That said, I don’t think the difference of a few seconds is that important. The load time on the old Chromecast never really bothered me, and I don’t see myself caring that much if a video loads seven seconds faster. The difference would really be if you live in an apartment building or neighborhood where the 2.4GHz frequency is congested, and thereby likely to slow down your WiFi connection. With the new Chromecast’s support for the lesser-used 5GHz frequency, that should free up a lot more bandwidth for your video-watching needs.
In the increasingly crowded field of media streamers, the Chromecast has plenty of competition. Its biggest rivals are arguably Roku, Apple and Amazon. Both Roku and Amazon offer HDMI stick versions of their streamers, which go up directly against the Chromecast. The Roku Streaming Stick is $50 and comes with a remote control. The Amazon Fire TV Stick, on the other hand, is $40 and also comes with a remote, although there’s also a voice remote version of the Fire TV Stick that is $50. Both have their own TV-centric UI so smartphone/tablet apps aren’t necessary, and both also have native support for Amazon’s Instant Video, which the Chromecast lacks. Unlike the new Chromecast however, they only support 802.11a/b/g/n and not the faster 802.11ac.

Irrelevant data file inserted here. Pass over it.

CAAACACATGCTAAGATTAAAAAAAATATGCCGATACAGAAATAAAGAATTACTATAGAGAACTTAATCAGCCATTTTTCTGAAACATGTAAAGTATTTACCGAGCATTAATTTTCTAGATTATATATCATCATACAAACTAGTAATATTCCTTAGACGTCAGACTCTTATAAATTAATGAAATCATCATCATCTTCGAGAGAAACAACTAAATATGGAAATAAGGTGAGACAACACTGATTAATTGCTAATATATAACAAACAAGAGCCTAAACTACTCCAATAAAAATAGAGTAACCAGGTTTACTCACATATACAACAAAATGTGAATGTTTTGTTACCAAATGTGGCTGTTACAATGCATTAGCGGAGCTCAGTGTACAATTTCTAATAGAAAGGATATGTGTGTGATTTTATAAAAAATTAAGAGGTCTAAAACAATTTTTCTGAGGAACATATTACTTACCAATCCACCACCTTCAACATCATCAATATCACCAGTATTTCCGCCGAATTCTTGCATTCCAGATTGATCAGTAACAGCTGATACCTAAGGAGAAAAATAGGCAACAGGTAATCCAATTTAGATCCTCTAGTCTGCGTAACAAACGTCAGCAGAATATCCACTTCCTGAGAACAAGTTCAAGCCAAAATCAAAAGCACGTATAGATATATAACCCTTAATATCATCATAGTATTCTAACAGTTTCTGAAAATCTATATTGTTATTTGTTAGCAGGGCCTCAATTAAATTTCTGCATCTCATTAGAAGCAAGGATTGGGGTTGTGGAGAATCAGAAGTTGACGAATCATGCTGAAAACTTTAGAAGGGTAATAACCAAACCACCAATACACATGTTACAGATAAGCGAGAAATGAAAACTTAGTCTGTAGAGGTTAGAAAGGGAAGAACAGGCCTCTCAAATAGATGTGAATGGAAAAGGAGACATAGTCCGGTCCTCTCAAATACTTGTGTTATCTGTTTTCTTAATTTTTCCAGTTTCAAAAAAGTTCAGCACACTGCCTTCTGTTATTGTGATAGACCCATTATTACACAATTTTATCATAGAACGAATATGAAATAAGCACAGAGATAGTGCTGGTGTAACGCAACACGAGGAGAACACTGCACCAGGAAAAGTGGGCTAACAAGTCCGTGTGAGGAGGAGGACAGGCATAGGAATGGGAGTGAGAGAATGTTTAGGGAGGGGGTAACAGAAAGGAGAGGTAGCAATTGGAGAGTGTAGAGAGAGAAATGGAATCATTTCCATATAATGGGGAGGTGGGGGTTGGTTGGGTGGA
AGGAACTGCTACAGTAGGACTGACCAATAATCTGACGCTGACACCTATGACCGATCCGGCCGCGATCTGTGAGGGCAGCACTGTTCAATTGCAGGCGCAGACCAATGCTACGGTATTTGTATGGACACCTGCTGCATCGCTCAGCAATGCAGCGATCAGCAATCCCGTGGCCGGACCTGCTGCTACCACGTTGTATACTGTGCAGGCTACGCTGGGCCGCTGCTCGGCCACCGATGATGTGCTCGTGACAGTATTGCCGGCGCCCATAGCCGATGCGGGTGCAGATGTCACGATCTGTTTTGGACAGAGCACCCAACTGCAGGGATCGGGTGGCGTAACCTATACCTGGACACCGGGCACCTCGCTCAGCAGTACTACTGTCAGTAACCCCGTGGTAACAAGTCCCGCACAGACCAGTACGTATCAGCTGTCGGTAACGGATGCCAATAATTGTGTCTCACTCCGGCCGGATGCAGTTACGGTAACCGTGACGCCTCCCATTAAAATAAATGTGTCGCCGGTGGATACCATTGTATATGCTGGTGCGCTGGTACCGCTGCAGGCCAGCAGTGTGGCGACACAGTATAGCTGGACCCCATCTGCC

But if you’re willing to cough up more money, Roku’s and Amazon’s more expensive set-top offerings pack in a lot more features. They all have remote controls and Ethernet ports, which is handy for when WiFi is too unreliable. The newly released Roku 4 supports 4K video, dual-band 802.11ac and voice search, plus a remote-finder ability. The new Amazon Fire TV also supports 4K video, dual-band 802.11ac and it even has a microSD card slot for external storage. Of course, the Roku 4 and Amazon Fire TV are much more expensive at $130 and $100, respectively (you can also still get the older Roku 3 for $100), but that much added functionality is certainly worth it. And, of course, if you’re an iTunes die-hard, Apple’s latest TV offering is really your only option at $149.
Alternatively, you could also opt for the Nexus Player or the NVIDIA Shield TV, both of which use Google’s new Android TV interface. The former is just $99 while the latter is $200. Both have dual-band 802.11ac, but the Shield TV is certainly the better of the two thanks to its 4K support and beefier Tegra X1 processor.